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87
CHAPTER 5
ON COMBAT
Many games focus on the clash of characters or nations in conict,
which is resolved through battle. Combat can either be central to
game play as in RPG, RTS, and wargames, or it can be nonexistent
as in sports and many simulation games. If a game features combat,
the player directly control characters or units during the ght as in
RPGs and wargames or simply direct units towards the battle as in
RTS games. In either case, the designer has to decide how combat
is resolved and what factors will aect the sides involved during the
ghting.
e designer has to spell out in detail how combat is to be re-
solved. e method selected has to be consistent and interesting
enough to keep the player involved for hours on end. During the
design process, the designer comes up with the algorithm or formula
for how a combat situation is resolved, and there can sometimes be
several forms of combat to discuss—for example, in a fantasy role-
playing game where magic combat is oen resolved dierently than
weapon combat. Testing these algorithms in both paper and interac-
tive prototype forms ensures they will work as planned once imple-
mented in code.
How combat is resolved diers for each type of game, and so this
chapter examines combat by game genre. In data-rich games discussed
in this book, the combat systems are usually more complex and re-
quire considerable calculation, whereas games that have abstract com-
bat can get by with much simpler calculations. However, even games
requiring a lot of calculations employ fairly simple math.
Rock-Paper-Scissors
One approach to creating balanced units or weapons in a game can
be seen in the simple childrens game of rock-paper-scissors. Two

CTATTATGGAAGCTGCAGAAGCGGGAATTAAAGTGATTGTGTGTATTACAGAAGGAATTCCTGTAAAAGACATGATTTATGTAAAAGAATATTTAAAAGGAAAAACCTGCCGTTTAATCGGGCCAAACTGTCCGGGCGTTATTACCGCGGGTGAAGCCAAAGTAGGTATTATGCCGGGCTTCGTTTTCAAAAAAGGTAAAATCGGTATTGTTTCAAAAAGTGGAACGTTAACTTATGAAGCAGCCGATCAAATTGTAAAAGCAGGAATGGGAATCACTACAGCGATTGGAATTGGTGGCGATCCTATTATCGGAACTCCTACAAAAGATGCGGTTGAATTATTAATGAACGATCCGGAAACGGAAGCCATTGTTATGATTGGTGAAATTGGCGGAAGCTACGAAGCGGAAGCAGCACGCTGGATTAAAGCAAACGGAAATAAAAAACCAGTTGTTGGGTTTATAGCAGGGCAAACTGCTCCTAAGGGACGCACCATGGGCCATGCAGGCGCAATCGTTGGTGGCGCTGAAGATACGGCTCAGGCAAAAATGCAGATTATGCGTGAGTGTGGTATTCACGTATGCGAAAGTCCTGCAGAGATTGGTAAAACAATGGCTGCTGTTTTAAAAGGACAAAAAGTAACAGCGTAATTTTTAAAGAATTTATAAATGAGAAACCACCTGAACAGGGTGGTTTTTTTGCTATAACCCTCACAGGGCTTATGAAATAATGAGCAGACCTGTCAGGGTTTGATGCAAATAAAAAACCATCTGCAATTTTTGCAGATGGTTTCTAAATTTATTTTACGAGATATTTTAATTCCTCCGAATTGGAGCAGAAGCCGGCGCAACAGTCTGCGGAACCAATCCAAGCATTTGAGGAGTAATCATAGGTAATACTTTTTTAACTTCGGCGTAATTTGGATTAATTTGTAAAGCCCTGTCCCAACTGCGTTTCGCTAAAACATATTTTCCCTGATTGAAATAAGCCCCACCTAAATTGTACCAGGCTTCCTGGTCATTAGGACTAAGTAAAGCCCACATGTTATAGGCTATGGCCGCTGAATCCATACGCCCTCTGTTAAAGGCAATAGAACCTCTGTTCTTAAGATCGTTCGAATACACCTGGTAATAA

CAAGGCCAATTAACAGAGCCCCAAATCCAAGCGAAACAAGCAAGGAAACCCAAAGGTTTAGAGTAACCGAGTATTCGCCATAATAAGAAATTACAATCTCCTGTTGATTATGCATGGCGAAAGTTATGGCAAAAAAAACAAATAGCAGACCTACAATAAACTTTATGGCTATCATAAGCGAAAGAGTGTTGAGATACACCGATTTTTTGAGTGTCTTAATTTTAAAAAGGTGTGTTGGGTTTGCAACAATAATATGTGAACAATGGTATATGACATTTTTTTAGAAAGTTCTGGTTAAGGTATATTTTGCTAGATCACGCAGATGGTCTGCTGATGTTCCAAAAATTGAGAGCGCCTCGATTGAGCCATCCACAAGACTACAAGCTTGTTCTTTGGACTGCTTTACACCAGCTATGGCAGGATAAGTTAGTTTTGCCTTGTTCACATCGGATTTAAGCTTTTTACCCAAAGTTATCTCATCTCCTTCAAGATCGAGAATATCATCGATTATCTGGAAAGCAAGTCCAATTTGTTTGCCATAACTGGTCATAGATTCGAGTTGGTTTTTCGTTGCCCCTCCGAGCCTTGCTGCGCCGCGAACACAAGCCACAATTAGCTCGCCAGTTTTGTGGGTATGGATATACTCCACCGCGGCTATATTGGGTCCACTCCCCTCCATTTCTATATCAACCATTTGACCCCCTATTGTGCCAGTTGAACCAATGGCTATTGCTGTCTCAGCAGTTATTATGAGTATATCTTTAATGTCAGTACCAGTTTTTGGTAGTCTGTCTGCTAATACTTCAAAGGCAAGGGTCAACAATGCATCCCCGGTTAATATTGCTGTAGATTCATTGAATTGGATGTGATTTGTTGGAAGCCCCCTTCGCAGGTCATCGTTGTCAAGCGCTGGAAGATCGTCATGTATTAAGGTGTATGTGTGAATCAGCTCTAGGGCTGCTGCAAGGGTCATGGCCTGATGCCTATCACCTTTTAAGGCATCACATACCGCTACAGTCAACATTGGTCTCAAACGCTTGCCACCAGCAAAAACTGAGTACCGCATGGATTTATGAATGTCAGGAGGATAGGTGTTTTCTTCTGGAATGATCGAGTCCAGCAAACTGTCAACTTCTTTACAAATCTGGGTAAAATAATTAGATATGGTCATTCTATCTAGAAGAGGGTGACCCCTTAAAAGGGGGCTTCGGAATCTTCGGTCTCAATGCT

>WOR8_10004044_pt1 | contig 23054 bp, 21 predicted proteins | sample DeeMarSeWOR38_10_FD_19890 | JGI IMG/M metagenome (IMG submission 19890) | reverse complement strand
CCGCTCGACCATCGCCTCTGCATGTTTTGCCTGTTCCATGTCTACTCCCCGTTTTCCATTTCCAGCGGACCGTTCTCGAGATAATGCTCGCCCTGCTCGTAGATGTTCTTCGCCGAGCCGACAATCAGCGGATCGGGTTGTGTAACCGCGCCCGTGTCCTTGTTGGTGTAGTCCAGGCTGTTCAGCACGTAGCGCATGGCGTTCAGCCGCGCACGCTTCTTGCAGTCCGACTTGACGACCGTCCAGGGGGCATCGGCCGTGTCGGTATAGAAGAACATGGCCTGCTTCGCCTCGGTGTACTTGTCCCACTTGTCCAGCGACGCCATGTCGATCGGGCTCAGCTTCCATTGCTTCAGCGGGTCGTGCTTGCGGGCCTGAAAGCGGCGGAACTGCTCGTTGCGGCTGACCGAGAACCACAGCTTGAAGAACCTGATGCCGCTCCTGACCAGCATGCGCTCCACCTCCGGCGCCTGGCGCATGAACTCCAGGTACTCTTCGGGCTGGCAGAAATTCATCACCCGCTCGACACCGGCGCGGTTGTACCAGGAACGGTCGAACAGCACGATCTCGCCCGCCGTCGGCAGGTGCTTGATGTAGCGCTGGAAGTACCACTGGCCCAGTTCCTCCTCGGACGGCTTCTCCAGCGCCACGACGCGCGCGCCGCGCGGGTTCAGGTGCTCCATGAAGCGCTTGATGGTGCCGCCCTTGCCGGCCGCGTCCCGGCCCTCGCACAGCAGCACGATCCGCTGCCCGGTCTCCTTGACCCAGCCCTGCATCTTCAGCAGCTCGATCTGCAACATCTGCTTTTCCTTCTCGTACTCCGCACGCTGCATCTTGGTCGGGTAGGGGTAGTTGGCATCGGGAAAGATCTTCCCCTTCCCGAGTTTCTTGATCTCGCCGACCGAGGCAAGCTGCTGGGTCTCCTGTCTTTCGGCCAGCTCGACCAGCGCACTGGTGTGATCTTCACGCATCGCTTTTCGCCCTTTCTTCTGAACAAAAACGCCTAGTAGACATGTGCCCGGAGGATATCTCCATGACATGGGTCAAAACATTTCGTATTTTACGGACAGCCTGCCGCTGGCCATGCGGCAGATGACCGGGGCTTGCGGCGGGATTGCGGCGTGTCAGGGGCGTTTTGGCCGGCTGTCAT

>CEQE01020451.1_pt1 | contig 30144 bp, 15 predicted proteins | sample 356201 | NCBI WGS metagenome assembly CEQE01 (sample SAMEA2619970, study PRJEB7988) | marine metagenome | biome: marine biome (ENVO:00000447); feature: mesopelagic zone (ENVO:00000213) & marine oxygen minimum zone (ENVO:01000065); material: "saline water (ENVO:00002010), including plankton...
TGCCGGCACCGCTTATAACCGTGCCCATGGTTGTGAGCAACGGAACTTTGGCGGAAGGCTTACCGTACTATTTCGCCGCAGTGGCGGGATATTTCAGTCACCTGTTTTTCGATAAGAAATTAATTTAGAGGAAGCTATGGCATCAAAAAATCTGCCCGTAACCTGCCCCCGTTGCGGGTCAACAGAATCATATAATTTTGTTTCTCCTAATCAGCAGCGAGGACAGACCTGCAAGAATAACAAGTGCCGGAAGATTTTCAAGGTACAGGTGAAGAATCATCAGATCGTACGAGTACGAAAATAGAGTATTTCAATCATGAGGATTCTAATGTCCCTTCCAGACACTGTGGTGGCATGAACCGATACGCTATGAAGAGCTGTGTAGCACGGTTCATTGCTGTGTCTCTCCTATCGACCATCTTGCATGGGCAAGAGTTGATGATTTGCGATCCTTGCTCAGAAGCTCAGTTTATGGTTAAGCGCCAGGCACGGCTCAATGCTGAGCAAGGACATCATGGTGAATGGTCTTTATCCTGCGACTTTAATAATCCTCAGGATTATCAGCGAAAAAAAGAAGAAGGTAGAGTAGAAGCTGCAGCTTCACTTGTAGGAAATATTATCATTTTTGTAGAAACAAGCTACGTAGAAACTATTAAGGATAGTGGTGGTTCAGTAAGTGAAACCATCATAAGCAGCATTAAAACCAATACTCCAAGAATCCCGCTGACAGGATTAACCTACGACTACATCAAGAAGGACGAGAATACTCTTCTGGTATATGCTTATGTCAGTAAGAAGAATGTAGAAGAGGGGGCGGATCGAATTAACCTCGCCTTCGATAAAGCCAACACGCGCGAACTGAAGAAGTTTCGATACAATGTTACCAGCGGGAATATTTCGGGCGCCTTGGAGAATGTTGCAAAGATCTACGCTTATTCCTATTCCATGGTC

players count one-two-three and then show an open hand (paper), a
On Combat
88
clenched hand (rock), or the rst two ngers sticking out (scissors).
Winning the game is simple because paper covers rock, rock breaks
scissors, and scissors cuts paper. If both players pick the same option,
the game is a draw. ere is a 33.3% chance of selecting an option,
and all three options are therefore equally viable. ere is no clear-
cut advantage in choosing one option over the others. e options in
the game are balanced.
In games with combat, the designer has to come up with a simi-
lar approach when designing weaponry and unit abilities. If one unit
or character has an overwhelming capability to destroy all others,
then players will naturally gravitate towards it, resulting in an un-
balanced game. In a combat game with a medieval theme such as
Ensemble StudiosAge of Empires II (Figure 5.1), for example, there
might be three classes of units—knights, infantry, and archers. e
knights move fast and are heavily armored, and therefore they do
well against infantry that can only attack when the enemy is close.
Archers, on the other hand, can re at the knights at a distance and
retreat before the enemy gets close enough to engage in hand ght-
ing. Infantry is slower than the knights and less well-armored, but
Figure 5.1. Ensemble Studios Age of Empires II: e Age of Kings is set in
the Middle Ages when cavalry, archery, and infantry were the primary military
units.

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